Hiroshima and Nagasaki: an unfulfilled legacy

Seventy years ago the Japanese city of Hiroshima was devastated by an atomic bomb causing huge loss of life and suffering that continues to this day. The same fate befell Nagasaki three days later.

By John Borrie, Tim Caughley and Magnus Løvold

Many cities were heavily bombed during the Second World War, not only in Japan, but Hiroshima and Nagasaki were alone in being the targets of single weapons of mass destruction—atomic, i.e., nuclear bombs.

Where are we on effective measures, and where are we going?

One positive outcome of the NPT Review Conference was the strengthened support for the humanitarian pledge. But what will this now lead to in terms of effective nuclear disarmament measures?

By John Borrie, Tim Caughley, Magnus Løvold and Torbjørn Graff Hugo

A month after the NPT Review Conference’s collapse, and on the cusp of the summer break in the Northern hemisphere, we consider the state of efforts on achieving further effective measures on nuclear disarmament.

Why pursue effective measures?

Emphasizing past nuclear disarmament accomplishments misses the point when the real issue is the persistent risk of nuclear weapon use, whether deliberately or inadvertently caused.

By John Borrie

Last month, the latest five-yearly Review Conference of the Nuclear Non-proliferation Treaty (NPT) failed to achieve any result—except perhaps to exasperate multilateral diplomats, and further underline how serious the current lack of progress on achieving a nuclear-weapon-free world has become. Ostensibly, Middle East-related issues derailed consensus on the final outcome document, although widely perceived lack of nuclear disarmament progress was a major bone of contention. At the Review Conference, the New Agenda Coalition countries and other states as varied as Austria and Thailand tried to focus discussion on possible further ‘effective measures’ on nuclear disarmament. The line the five NPT nuclear-weapon states took is that they are doing enough on nuclear disarmament and that, despite their vaunted step-by-step approach being stalled, it remains the only viable option. In light of the unpropitious disarmament environment right now—as underlined by the Review Conference’s failure—it raises the question: why pursue effective measures at all?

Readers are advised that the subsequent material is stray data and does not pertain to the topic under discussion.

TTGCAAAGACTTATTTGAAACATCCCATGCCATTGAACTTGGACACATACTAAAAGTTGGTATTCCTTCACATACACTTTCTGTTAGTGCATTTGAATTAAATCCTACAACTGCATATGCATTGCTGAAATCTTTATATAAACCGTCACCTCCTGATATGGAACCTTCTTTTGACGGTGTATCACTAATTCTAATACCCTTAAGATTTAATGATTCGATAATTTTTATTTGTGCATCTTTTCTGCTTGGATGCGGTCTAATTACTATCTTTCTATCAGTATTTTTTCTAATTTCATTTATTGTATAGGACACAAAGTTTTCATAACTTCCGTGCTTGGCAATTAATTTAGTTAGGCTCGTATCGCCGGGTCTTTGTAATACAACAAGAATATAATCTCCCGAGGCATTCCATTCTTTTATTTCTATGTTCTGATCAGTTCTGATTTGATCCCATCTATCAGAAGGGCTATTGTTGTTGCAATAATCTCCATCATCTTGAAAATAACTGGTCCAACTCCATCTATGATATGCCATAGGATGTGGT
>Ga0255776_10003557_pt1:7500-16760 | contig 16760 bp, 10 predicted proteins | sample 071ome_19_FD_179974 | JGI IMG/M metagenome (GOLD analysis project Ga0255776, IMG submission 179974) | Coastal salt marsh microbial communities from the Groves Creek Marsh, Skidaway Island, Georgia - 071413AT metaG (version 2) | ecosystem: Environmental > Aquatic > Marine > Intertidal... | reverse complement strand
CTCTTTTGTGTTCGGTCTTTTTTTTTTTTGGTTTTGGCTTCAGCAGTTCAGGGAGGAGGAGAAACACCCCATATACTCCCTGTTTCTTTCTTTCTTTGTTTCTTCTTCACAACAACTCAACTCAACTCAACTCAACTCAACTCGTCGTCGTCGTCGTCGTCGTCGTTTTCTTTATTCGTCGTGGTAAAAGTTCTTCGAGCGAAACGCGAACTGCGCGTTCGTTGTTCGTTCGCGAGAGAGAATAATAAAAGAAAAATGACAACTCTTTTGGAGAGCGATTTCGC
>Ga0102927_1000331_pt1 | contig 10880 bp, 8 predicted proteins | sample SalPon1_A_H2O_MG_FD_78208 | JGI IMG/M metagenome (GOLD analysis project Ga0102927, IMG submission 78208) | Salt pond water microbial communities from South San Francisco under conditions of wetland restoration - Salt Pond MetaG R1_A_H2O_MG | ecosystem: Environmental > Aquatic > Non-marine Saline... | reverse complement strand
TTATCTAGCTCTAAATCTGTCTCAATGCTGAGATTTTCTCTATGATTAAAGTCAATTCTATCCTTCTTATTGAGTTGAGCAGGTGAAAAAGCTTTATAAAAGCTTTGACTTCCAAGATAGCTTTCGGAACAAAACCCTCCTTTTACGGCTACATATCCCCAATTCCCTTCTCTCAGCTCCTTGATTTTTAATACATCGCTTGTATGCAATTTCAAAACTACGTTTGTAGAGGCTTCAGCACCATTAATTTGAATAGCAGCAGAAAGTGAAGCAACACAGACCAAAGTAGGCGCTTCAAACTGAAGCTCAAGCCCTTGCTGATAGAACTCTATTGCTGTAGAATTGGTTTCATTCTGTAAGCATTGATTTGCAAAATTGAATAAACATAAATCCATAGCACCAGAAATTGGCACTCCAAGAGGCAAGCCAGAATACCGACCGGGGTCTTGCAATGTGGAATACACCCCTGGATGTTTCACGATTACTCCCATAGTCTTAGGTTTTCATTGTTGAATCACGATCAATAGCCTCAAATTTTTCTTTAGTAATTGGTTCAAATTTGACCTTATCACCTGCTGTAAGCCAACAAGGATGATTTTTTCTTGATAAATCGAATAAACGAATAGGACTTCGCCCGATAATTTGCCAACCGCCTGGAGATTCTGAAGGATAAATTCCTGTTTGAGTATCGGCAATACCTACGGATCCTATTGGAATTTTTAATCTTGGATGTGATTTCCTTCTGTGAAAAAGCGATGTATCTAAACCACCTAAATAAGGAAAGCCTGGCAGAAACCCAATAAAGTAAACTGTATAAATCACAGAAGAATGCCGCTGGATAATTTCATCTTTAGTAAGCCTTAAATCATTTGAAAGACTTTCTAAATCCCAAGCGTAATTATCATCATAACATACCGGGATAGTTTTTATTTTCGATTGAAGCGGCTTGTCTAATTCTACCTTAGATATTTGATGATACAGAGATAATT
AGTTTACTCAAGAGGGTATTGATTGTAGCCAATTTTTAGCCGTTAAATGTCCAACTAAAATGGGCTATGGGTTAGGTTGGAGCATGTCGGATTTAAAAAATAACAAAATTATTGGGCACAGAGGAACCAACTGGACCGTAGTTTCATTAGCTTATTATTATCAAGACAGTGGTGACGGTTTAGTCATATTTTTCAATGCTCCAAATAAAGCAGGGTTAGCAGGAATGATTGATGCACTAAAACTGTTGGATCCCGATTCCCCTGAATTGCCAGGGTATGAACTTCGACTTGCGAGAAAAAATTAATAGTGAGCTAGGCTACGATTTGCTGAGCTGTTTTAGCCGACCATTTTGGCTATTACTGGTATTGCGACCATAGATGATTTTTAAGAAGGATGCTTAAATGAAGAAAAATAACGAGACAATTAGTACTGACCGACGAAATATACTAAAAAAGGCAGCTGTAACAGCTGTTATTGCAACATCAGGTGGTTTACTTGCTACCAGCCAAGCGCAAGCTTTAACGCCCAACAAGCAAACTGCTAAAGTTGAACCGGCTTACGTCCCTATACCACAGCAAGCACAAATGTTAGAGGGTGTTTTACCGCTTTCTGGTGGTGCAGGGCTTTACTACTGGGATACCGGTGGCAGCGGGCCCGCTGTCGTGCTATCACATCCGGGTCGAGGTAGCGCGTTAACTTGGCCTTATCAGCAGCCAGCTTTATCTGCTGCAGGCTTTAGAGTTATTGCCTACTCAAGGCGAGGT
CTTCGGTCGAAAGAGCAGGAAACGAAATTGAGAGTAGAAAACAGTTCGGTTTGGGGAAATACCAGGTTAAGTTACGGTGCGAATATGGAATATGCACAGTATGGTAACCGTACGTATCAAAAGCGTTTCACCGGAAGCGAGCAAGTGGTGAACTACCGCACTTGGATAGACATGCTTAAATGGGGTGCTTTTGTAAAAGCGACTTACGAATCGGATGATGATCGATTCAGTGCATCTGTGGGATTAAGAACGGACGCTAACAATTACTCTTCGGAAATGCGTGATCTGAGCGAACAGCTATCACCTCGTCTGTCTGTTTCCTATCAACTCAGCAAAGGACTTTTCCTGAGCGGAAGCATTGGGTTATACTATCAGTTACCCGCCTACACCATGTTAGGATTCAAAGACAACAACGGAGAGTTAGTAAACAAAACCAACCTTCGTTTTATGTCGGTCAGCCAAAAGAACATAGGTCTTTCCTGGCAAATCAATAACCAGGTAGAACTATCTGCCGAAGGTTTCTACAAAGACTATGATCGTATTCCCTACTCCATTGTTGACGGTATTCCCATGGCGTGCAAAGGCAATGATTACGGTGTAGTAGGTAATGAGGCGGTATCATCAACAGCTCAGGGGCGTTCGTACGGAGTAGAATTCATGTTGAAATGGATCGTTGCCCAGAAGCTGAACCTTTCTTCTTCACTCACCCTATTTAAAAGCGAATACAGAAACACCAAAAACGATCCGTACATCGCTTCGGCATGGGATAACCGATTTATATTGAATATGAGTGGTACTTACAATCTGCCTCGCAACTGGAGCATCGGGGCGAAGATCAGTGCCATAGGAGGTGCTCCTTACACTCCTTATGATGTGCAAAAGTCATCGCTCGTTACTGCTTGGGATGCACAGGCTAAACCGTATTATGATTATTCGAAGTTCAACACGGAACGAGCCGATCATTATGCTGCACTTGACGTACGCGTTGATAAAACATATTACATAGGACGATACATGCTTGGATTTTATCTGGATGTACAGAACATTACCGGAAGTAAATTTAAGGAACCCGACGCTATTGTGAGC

Assured negative security

NNWS should stop begging NAS for negative security assurances and instead focus on measures that will actually have an effect on disarmament.

By Torbjørn Graff Hugo

Towards the end of the second week of the 2015 NPT Review Conference, the issue of negative security assurances (NSAs) came up in Main Committee I—again. These curious ‘guarantees’ have been on the NPT agenda since before the text of the Treaty was even finalized. During the negotiations in the Eighteen Nation Disarmament Committee (ENDC) between 1965 and 1968, a number of the non-nuclear-weapon states demanded that NSAs be included in the treaty text. And India, for one, signaled early on that it would not sign a treaty that did not include adequate security guarantees.[1]

Nuclear realities: Worlds apart

The party politics of British nuclear electioneering and the diplomatic stratagems of global nuclear order seem to operate in entirely different worlds.

By Nick Ritchie

May 2015 saw the election of a Conservative majority government in the United Kingdom for the first time in 17 years and a fractious NPT Review Conference in New York that resulted in stalemate and recrimination over nuclear disarmament, and also on next steps towards a zone free of nuclear weapons and other WMD in the Middle East. The latter issue prevented the Review Conference reaching an outcome. What have these two developments—the Review Conference, and the British election—got to do with one another? Unfortunately, very little.

Another Gap

The parties to the Nuclear Non-proliferation Treaty (NPT) were unable to reach any agreement at their month-long 2015 Review Conference ostensibly because of Middle-East politics. The parties were also far apart on how to deal with nuclear disarmament.  In the Humanitarian Pledge, a new dynamic has emerged.

By Tim Caughley

‘The whole plan to have the non-nuclear-weapons powers accept responsibility for preventing the destruction of mankind by renouncing nuclear arms is in disarray’. So said Alva Myrdal (Swedish minister for disarmament during the NPT negotiations and former Nobel Peace Prize winner) in 1976. The recent five-year review of that treaty has done little to dispel that conclusion.